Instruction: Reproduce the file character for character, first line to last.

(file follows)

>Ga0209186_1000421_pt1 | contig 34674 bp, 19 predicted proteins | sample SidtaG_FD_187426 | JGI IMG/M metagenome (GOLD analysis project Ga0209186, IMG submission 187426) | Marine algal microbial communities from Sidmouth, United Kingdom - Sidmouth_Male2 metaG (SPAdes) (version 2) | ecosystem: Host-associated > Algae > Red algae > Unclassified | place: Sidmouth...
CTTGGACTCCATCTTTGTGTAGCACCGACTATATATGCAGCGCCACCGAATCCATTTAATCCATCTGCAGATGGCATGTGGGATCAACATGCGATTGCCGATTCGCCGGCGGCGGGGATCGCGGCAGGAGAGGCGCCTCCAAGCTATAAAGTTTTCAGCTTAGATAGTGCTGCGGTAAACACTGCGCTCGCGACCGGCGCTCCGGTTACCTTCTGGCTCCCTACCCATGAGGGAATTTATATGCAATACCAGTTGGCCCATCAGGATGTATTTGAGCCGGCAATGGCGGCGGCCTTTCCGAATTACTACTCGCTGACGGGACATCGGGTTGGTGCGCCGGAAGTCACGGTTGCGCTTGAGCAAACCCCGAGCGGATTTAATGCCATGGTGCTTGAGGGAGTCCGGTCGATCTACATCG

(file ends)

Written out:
>Ga0209186_1000421_pt1 | contig 34674 bp, 19 predicted proteins | sample SidtaG_FD_187426 | JGI IMG/M metagenome (GOLD analysis project Ga0209186, IMG submission 187426) | Marine algal microbial communities from Sidmouth, United Kingdom - Sidmouth_Male2 metaG (SPAdes) (version 2) | ecosystem: Host-associated > Algae > Red algae > Unclassified | place: Sidmouth...
CTTGGACTCCATCTTTGTGTAGCACCGACTATATATGCAGCGCCACCGAATCCATTTAATCCATCTGCAGATGGCATGTGGGATCAACATGCGATTGCCGATTCGCCGGCGGCGGGGATCGCGGCAGGAGAGGCGCCTCCAAGCTATAAAGTTTTCAGCTTAGATAGTGCTGCGGTAAACACTGCGCTCGCGACCGGCGCTCCGGTTACCTTCTGGCTCCCTACCCATGAGGGAATTTATATGCAATACCAGTTGGCCCATCAGGATGTATTTGAGCCGGCAATGGCGGCGGCCTTTCCGAATTACTACTCGCTGACGGGACATCGGGTTGGTGCGCCGGAAGTCACGGTTGCGCTTGAGCAAACCCCGAGCGGATTTAATGCCATGGTGCTTGAGGGAGTCCGGTCGATCTACATCG